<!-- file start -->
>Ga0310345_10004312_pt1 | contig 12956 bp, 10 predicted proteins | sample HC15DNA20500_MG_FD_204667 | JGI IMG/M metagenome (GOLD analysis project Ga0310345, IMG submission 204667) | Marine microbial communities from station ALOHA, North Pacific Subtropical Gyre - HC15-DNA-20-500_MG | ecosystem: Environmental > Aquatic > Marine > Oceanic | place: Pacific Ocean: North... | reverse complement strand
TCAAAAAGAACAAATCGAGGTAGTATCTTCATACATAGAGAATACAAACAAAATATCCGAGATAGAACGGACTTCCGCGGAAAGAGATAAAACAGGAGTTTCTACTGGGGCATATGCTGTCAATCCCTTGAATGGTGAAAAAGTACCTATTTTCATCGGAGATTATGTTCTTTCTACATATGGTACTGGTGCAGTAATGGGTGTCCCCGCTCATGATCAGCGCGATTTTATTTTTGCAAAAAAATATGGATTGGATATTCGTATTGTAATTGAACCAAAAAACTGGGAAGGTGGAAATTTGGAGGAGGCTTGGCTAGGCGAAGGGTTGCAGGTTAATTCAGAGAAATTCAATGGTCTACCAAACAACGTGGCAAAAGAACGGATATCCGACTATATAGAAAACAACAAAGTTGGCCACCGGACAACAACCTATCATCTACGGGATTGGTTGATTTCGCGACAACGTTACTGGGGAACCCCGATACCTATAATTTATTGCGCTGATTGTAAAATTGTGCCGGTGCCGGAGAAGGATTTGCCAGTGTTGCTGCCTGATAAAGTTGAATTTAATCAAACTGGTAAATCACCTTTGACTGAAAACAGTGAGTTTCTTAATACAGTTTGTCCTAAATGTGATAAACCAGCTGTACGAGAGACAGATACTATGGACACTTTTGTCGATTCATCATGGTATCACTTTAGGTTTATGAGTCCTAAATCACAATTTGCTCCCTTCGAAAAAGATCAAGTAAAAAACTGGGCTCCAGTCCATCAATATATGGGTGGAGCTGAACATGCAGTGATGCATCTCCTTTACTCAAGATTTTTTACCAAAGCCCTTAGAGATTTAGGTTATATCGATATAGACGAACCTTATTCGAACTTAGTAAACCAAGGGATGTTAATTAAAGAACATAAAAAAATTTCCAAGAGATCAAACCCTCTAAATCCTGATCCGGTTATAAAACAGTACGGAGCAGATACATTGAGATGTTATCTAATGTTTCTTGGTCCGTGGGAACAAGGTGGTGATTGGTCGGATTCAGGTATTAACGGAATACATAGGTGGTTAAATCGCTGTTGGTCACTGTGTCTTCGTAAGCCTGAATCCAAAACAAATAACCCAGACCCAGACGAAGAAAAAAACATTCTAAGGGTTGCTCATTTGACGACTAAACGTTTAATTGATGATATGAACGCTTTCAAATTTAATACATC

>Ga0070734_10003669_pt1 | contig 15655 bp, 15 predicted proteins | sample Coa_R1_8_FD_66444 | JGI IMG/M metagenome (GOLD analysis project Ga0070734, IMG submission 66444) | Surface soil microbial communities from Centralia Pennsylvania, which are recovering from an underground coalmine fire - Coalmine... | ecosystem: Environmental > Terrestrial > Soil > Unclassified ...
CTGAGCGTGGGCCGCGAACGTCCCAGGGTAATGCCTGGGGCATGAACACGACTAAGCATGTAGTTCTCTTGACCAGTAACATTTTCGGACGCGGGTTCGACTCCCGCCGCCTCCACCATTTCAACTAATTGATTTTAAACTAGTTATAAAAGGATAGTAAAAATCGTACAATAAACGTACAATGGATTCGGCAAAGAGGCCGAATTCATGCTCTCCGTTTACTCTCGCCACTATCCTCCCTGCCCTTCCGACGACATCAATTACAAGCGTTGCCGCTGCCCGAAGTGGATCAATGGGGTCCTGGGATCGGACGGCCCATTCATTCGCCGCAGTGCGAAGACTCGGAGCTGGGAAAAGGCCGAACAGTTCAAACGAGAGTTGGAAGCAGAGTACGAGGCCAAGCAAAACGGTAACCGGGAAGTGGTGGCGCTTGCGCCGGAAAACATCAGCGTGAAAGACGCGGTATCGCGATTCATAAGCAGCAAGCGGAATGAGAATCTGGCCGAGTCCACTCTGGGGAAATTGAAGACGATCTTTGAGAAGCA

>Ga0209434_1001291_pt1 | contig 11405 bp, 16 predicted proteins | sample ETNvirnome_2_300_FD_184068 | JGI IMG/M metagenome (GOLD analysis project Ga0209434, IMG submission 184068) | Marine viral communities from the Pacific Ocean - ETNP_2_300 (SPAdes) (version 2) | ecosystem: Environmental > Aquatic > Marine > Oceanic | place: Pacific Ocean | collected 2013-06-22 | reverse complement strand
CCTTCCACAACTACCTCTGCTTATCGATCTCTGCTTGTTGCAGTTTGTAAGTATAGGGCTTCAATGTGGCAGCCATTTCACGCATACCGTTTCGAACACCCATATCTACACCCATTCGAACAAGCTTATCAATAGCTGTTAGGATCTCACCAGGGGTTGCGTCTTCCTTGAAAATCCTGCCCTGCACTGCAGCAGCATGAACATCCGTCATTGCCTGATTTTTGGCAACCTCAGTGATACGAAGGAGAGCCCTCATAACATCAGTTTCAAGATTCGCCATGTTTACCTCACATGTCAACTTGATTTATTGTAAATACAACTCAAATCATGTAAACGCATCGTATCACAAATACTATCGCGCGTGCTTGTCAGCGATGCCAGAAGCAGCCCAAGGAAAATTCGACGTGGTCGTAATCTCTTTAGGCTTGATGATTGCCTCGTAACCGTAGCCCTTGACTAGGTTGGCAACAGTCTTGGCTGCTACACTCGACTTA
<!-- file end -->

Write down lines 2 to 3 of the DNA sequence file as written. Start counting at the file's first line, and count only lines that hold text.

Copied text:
TCAAAAAGAACAAATCGAGGTAGTATCTTCATACATAGAGAATACAAACAAAATATCCGAGATAGAACGGACTTCCGCGGAAAGAGATAAAACAGGAGTTTCTACTGGGGCATATGCTGTCAATCCCTTGAATGGTGAAAAAGTACCTATTTTCATCGGAGATTATGTTCTTTCTACATATGGTACTGGTGCAGTAATGGGTGTCCCCGCTCATGATCAGCGCGATTTTATTTTTGCAAAAAAATATGGATTGGATATTCGTATTGTAATTGAACCAAAAAACTGGGAAGGTGGAAATTTGGAGGAGGCTTGGCTAGGCGAAGGGTTGCAGGTTAATTCAGAGAAATTCAATGGTCTACCAAACAACGTGGCAAAAGAACGGATATCCGACTATATAGAAAACAACAAAGTTGGCCACCGGACAACAACCTATCATCTACGGGATTGGTTGATTTCGCGACAACGTTACTGGGGAACCCCGATACCTATAATTTATTGCGCTGATTGTAAAATTGTGCCGGTGCCGGAGAAGGATTTGCCAGTGTTGCTGCCTGATAAAGTTGAATTTAATCAAACTGGTAAATCACCTTTGACTGAAAACAGTGAGTTTCTTAATACAGTTTGTCCTAAATGTGATAAACCAGCTGTACGAGAGACAGATACTATGGACACTTTTGTCGATTCATCATGGTATCACTTTAGGTTTATGAGTCCTAAATCACAATTTGCTCCCTTCGAAAAAGATCAAGTAAAAAACTGGGCTCCAGTCCATCAATATATGGGTGGAGCTGAACATGCAGTGATGCATCTCCTTTACTCAAGATTTTTTACCAAAGCCCTTAGAGATTTAGGTTATATCGATATAGACGAACCTTATTCGAACTTAGTAAACCAAGGGATGTTAATTAAAGAACATAAAAAAATTTCCAAGAGATCAAACCCTCTAAATCCTGATCCGGTTATAAAACAGTACGGAGCAGATACATTGAGATGTTATCTAATGTTTCTTGGTCCGTGGGAACAAGGTGGTGATTGGTCGGATTCAGGTATTAACGGAATACATAGGTGGTTAAATCGCTGTTGGTCACTGTGTCTTCGTAAGCCTGAATCCAAAACAAATAACCCAGACCCAGACGAAGAAAAAAACATTCTAAGGGTTGCTCATTTGACGACTAAACGTTTAATTGATGATATGAACGCTTTCAAATTTAATACATC

>Ga0070734_10003669_pt1 | contig 15655 bp, 15 predicted proteins | sample Coa_R1_8_FD_66444 | JGI IMG/M metagenome (GOLD analysis project Ga0070734, IMG submission 66444) | Surface soil microbial communities from Centralia Pennsylvania, which are recovering from an underground coalmine fire - Coalmine... | ecosystem: Environmental > Terrestrial > Soil > Unclassified ...